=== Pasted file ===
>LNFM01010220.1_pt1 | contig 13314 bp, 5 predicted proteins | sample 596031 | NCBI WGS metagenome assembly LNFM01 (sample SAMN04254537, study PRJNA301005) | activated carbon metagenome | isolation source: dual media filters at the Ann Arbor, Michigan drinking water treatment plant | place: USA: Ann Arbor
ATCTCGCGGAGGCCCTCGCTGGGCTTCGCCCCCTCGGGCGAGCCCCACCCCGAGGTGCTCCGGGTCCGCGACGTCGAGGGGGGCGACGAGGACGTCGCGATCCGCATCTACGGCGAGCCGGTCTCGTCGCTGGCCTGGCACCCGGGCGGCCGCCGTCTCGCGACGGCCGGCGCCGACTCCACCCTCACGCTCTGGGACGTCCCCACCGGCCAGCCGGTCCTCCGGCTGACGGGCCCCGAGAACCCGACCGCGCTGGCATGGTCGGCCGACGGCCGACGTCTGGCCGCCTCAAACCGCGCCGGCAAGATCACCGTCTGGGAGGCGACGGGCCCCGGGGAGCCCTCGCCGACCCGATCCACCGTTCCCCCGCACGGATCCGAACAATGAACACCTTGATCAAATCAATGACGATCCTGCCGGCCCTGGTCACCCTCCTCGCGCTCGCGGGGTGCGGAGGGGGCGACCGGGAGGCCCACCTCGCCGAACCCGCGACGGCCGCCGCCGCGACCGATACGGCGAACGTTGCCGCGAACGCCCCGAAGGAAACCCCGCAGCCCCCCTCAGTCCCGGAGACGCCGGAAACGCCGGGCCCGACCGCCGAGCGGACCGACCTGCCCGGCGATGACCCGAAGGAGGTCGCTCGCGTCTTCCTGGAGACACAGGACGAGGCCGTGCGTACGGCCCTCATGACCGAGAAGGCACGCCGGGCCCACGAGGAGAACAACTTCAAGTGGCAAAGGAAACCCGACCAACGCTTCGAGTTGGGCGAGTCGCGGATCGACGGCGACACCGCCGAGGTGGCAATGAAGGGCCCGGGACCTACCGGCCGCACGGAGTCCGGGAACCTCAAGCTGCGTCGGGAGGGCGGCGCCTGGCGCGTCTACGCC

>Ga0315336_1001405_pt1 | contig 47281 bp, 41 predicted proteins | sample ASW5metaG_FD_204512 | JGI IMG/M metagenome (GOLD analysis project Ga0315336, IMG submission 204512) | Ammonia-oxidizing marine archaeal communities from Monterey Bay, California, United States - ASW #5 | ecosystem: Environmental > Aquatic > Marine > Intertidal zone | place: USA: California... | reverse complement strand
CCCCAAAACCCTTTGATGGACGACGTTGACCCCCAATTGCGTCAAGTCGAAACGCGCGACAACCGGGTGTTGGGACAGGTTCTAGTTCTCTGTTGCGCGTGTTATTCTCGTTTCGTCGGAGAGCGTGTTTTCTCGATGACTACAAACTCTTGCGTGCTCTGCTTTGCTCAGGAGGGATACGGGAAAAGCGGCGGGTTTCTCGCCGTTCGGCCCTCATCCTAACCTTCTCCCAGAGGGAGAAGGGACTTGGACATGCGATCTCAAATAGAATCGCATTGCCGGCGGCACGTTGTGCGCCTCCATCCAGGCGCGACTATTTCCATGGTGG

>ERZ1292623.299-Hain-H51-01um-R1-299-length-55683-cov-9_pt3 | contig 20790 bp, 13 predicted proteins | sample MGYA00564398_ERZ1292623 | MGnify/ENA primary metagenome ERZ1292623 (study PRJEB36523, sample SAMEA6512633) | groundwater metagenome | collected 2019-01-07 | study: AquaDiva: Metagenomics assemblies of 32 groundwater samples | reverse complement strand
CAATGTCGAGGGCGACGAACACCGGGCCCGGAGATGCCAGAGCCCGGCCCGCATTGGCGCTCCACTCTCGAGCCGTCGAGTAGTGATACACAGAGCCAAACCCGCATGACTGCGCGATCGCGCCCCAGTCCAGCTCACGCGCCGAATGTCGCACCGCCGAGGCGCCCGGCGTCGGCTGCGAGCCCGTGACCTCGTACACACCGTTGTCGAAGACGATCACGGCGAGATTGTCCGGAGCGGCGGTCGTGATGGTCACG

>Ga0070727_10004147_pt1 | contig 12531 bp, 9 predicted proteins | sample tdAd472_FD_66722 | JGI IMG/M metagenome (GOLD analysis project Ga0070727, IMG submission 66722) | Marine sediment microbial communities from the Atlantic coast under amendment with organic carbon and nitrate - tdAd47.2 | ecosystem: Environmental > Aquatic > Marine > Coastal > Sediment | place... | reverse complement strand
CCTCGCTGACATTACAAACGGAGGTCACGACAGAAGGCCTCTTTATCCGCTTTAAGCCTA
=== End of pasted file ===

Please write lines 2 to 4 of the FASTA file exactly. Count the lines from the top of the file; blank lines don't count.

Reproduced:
ATCTCGCGGAGGCCCTCGCTGGGCTTCGCCCCCTCGGGCGAGCCCCACCCCGAGGTGCTCCGGGTCCGCGACGTCGAGGGGGGCGACGAGGACGTCGCGATCCGCATCTACGGCGAGCCGGTCTCGTCGCTGGCCTGGCACCCGGGCGGCCGCCGTCTCGCGACGGCCGGCGCCGACTCCACCCTCACGCTCTGGGACGTCCCCACCGGCCAGCCGGTCCTCCGGCTGACGGGCCCCGAGAACCCGACCGCGCTGGCATGGTCGGCCGACGGCCGACGTCTGGCCGCCTCAAACCGCGCCGGCAAGATCACCGTCTGGGAGGCGACGGGCCCCGGGGAGCCCTCGCCGACCCGATCCACCGTTCCCCCGCACGGATCCGAACAATGAACACCTTGATCAAATCAATGACGATCCTGCCGGCCCTGGTCACCCTCCTCGCGCTCGCGGGGTGCGGAGGGGGCGACCGGGAGGCCCACCTCGCCGAACCCGCGACGGCCGCCGCCGCGACCGATACGGCGAACGTTGCCGCGAACGCCCCGAAGGAAACCCCGCAGCCCCCCTCAGTCCCGGAGACGCCGGAAACGCCGGGCCCGACCGCCGAGCGGACCGACCTGCCCGGCGATGACCCGAAGGAGGTCGCTCGCGTCTTCCTGGAGACACAGGACGAGGCCGTGCGTACGGCCCTCATGACCGAGAAGGCACGCCGGGCCCACGAGGAGAACAACTTCAAGTGGCAAAGGAAACCCGACCAACGCTTCGAGTTGGGCGAGTCGCGGATCGACGGCGACACCGCCGAGGTGGCAATGAAGGGCCCGGGACCTACCGGCCGCACGGAGTCCGGGAACCTCAAGCTGCGTCGGGAGGGCGGCGCCTGGCGCGTCTACGCC

>Ga0315336_1001405_pt1 | contig 47281 bp, 41 predicted proteins | sample ASW5metaG_FD_204512 | JGI IMG/M metagenome (GOLD analysis project Ga0315336, IMG submission 204512) | Ammonia-oxidizing marine archaeal communities from Monterey Bay, California, United States - ASW #5 | ecosystem: Environmental > Aquatic > Marine > Intertidal zone | place: USA: California... | reverse complement strand
CCCCAAAACCCTTTGATGGACGACGTTGACCCCCAATTGCGTCAAGTCGAAACGCGCGACAACCGGGTGTTGGGACAGGTTCTAGTTCTCTGTTGCGCGTGTTATTCTCGTTTCGTCGGAGAGCGTGTTTTCTCGATGACTACAAACTCTTGCGTGCTCTGCTTTGCTCAGGAGGGATACGGGAAAAGCGGCGGGTTTCTCGCCGTTCGGCCCTCATCCTAACCTTCTCCCAGAGGGAGAAGGGACTTGGACATGCGATCTCAAATAGAATCGCATTGCCGGCGGCACGTTGTGCGCCTCCATCCAGGCGCGACTATTTCCATGGTGG